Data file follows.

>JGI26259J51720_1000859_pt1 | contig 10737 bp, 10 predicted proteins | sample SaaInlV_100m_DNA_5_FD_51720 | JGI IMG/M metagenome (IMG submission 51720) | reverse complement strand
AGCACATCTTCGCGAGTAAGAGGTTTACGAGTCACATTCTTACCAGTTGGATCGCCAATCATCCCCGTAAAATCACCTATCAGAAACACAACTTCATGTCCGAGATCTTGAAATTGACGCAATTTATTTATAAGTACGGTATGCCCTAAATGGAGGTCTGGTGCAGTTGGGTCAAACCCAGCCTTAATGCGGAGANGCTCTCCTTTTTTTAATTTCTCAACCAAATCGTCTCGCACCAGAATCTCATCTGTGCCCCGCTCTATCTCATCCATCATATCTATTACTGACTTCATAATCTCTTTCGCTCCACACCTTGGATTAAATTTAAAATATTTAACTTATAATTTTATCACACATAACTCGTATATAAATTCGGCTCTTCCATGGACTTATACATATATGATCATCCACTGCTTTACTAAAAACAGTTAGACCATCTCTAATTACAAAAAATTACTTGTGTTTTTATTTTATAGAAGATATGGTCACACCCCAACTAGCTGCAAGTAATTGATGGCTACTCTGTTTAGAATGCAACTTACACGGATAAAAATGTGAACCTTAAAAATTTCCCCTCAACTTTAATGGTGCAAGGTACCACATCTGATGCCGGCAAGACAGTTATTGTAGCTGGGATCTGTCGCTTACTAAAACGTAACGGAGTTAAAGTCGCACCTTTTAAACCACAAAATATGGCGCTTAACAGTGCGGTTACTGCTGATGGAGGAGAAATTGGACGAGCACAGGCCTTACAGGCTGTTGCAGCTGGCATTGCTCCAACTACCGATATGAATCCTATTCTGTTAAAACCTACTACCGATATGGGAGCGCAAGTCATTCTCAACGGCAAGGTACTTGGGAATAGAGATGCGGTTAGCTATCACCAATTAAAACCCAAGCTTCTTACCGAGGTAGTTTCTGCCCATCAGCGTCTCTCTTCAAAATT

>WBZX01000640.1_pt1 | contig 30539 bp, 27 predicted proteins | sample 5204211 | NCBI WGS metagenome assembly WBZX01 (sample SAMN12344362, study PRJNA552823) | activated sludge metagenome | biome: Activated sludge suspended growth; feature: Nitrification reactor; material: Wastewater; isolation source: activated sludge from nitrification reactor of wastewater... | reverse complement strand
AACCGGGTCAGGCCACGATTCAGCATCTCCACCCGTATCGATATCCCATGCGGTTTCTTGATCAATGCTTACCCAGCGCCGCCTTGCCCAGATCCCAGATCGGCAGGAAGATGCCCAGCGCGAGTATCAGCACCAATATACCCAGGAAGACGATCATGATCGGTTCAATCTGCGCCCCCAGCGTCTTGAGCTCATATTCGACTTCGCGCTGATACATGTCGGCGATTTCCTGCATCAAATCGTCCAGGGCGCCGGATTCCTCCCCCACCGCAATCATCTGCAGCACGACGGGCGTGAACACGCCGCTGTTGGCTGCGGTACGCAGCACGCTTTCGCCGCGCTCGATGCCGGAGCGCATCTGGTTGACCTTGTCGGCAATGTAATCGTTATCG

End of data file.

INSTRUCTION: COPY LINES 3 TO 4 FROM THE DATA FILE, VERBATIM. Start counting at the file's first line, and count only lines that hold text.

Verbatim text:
>WBZX01000640.1_pt1 | contig 30539 bp, 27 predicted proteins | sample 5204211 | NCBI WGS metagenome assembly WBZX01 (sample SAMN12344362, study PRJNA552823) | activated sludge metagenome | biome: Activated sludge suspended growth; feature: Nitrification reactor; material: Wastewater; isolation source: activated sludge from nitrification reactor of wastewater... | reverse complement strand
AACCGGGTCAGGCCACGATTCAGCATCTCCACCCGTATCGATATCCCATGCGGTTTCTTGATCAATGCTTACCCAGCGCCGCCTTGCCCAGATCCCAGATCGGCAGGAAGATGCCCAGCGCGAGTATCAGCACCAATATACCCAGGAAGACGATCATGATCGGTTCAATCTGCGCCCCCAGCGTCTTGAGCTCATATTCGACTTCGCGCTGATACATGTCGGCGATTTCCTGCATCAAATCGTCCAGGGCGCCGGATTCCTCCCCCACCGCAATCATCTGCAGCACGACGGGCGTGAACACGCCGCTGTTGGCTGCGGTACGCAGCACGCTTTCGCCGCGCTCGATGCCGGAGCGCATCTGGTTGACCTTGTCGGCAATGTAATCGTTATCG